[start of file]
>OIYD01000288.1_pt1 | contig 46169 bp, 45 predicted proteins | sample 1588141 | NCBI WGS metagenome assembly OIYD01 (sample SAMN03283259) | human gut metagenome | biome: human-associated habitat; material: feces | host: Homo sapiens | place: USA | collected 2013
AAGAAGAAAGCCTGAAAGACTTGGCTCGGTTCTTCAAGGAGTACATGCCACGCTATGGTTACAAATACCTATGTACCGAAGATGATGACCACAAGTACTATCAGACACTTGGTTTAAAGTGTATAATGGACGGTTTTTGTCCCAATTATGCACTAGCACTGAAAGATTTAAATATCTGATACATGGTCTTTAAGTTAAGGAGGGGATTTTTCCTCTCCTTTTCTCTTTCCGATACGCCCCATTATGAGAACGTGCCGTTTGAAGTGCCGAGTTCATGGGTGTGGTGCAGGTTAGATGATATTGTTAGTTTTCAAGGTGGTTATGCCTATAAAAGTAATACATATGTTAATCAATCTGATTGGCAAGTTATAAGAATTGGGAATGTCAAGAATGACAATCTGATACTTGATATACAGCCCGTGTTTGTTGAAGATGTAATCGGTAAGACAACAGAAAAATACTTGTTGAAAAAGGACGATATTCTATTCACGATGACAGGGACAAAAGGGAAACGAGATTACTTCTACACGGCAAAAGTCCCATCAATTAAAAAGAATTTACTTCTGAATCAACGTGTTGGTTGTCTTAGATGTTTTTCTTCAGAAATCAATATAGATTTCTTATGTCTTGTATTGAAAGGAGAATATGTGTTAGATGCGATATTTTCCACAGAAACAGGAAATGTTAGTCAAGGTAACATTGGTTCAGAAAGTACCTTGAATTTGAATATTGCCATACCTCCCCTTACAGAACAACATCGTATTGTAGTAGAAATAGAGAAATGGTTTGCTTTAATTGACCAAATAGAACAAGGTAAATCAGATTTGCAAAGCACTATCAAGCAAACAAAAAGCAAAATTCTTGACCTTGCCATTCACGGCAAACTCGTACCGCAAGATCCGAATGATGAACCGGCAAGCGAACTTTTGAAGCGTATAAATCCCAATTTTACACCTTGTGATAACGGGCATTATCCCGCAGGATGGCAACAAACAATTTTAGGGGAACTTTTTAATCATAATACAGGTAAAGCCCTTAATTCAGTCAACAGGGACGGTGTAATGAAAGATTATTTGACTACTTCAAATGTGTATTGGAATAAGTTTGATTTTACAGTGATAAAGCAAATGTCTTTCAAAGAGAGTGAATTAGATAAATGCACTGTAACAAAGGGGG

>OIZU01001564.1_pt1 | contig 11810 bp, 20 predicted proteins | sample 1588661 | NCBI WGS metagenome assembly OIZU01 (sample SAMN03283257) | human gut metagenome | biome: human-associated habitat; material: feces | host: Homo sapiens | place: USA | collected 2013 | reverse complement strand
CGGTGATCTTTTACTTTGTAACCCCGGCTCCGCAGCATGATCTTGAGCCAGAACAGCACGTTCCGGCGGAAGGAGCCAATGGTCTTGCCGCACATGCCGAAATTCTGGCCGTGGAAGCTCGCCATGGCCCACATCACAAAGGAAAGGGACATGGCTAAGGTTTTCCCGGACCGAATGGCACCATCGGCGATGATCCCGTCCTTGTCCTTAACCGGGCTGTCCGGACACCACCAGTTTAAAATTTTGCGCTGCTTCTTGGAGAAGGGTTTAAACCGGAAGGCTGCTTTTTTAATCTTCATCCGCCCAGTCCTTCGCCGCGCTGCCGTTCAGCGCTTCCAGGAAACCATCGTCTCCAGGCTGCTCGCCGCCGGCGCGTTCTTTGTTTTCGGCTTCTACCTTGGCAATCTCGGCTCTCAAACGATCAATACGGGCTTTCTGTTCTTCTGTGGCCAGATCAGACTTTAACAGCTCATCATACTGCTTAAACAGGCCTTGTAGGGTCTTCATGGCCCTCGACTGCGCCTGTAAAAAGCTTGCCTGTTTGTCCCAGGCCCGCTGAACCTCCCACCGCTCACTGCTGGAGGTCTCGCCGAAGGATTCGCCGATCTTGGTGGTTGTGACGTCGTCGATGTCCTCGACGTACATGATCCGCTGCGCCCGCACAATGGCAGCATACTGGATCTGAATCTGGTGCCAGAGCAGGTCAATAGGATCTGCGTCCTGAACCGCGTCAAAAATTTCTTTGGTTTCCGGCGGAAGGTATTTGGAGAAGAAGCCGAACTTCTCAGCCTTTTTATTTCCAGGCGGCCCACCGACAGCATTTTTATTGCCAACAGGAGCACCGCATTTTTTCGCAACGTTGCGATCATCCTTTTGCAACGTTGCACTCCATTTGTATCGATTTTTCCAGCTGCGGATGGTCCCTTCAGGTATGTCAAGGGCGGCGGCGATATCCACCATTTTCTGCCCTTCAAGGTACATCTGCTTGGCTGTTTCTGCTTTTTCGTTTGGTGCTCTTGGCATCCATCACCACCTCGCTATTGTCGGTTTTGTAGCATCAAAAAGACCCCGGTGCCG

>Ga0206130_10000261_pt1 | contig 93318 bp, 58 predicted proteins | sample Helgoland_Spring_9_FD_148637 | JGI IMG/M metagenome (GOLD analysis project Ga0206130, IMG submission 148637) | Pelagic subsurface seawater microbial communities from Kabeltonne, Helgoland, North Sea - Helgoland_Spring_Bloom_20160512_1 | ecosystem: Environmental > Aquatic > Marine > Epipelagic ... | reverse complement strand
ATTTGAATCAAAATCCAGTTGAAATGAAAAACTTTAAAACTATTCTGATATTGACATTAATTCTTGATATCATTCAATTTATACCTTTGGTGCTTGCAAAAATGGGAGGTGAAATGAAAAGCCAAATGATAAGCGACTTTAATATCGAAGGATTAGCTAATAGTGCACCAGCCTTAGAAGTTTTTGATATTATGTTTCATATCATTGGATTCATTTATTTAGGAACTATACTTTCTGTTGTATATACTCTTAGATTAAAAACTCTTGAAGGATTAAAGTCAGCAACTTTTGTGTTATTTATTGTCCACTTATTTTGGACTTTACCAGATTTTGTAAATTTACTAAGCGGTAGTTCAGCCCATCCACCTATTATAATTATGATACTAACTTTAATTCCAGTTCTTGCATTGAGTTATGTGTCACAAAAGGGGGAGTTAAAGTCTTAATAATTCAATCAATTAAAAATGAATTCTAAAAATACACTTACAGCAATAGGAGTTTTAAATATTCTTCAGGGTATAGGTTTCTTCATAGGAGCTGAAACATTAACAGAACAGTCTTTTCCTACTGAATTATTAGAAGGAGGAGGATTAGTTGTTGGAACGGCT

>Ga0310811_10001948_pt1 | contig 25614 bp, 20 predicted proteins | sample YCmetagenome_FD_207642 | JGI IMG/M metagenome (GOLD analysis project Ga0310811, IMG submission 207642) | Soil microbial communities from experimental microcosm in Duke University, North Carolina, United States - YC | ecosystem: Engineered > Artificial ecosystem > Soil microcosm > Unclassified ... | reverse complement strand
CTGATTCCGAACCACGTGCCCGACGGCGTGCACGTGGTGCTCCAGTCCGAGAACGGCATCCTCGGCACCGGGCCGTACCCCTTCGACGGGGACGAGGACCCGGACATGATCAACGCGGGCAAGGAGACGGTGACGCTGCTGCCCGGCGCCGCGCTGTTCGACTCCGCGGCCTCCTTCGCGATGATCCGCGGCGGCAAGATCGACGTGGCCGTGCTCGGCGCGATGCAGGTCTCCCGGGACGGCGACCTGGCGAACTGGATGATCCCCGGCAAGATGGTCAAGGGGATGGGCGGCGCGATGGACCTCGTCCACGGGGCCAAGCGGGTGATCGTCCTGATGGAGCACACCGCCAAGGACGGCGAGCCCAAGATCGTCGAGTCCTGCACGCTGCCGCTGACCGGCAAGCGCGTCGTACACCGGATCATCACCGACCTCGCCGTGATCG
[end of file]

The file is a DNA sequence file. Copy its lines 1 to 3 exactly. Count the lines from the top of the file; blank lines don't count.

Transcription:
>OIYD01000288.1_pt1 | contig 46169 bp, 45 predicted proteins | sample 1588141 | NCBI WGS metagenome assembly OIYD01 (sample SAMN03283259) | human gut metagenome | biome: human-associated habitat; material: feces | host: Homo sapiens | place: USA | collected 2013
AAGAAGAAAGCCTGAAAGACTTGGCTCGGTTCTTCAAGGAGTACATGCCACGCTATGGTTACAAATACCTATGTACCGAAGATGATGACCACAAGTACTATCAGACACTTGGTTTAAAGTGTATAATGGACGGTTTTTGTCCCAATTATGCACTAGCACTGAAAGATTTAAATATCTGATACATGGTCTTTAAGTTAAGGAGGGGATTTTTCCTCTCCTTTTCTCTTTCCGATACGCCCCATTATGAGAACGTGCCGTTTGAAGTGCCGAGTTCATGGGTGTGGTGCAGGTTAGATGATATTGTTAGTTTTCAAGGTGGTTATGCCTATAAAAGTAATACATATGTTAATCAATCTGATTGGCAAGTTATAAGAATTGGGAATGTCAAGAATGACAATCTGATACTTGATATACAGCCCGTGTTTGTTGAAGATGTAATCGGTAAGACAACAGAAAAATACTTGTTGAAAAAGGACGATATTCTATTCACGATGACAGGGACAAAAGGGAAACGAGATTACTTCTACACGGCAAAAGTCCCATCAATTAAAAAGAATTTACTTCTGAATCAACGTGTTGGTTGTCTTAGATGTTTTTCTTCAGAAATCAATATAGATTTCTTATGTCTTGTATTGAAAGGAGAATATGTGTTAGATGCGATATTTTCCACAGAAACAGGAAATGTTAGTCAAGGTAACATTGGTTCAGAAAGTACCTTGAATTTGAATATTGCCATACCTCCCCTTACAGAACAACATCGTATTGTAGTAGAAATAGAGAAATGGTTTGCTTTAATTGACCAAATAGAACAAGGTAAATCAGATTTGCAAAGCACTATCAAGCAAACAAAAAGCAAAATTCTTGACCTTGCCATTCACGGCAAACTCGTACCGCAAGATCCGAATGATGAACCGGCAAGCGAACTTTTGAAGCGTATAAATCCCAATTTTACACCTTGTGATAACGGGCATTATCCCGCAGGATGGCAACAAACAATTTTAGGGGAACTTTTTAATCATAATACAGGTAAAGCCCTTAATTCAGTCAACAGGGACGGTGTAATGAAAGATTATTTGACTACTTCAAATGTGTATTGGAATAAGTTTGATTTTACAGTGATAAAGCAAATGTCTTTCAAAGAGAGTGAATTAGATAAATGCACTGTAACAAAGGGGG

>OIZU01001564.1_pt1 | contig 11810 bp, 20 predicted proteins | sample 1588661 | NCBI WGS metagenome assembly OIZU01 (sample SAMN03283257) | human gut metagenome | biome: human-associated habitat; material: feces | host: Homo sapiens | place: USA | collected 2013 | reverse complement strand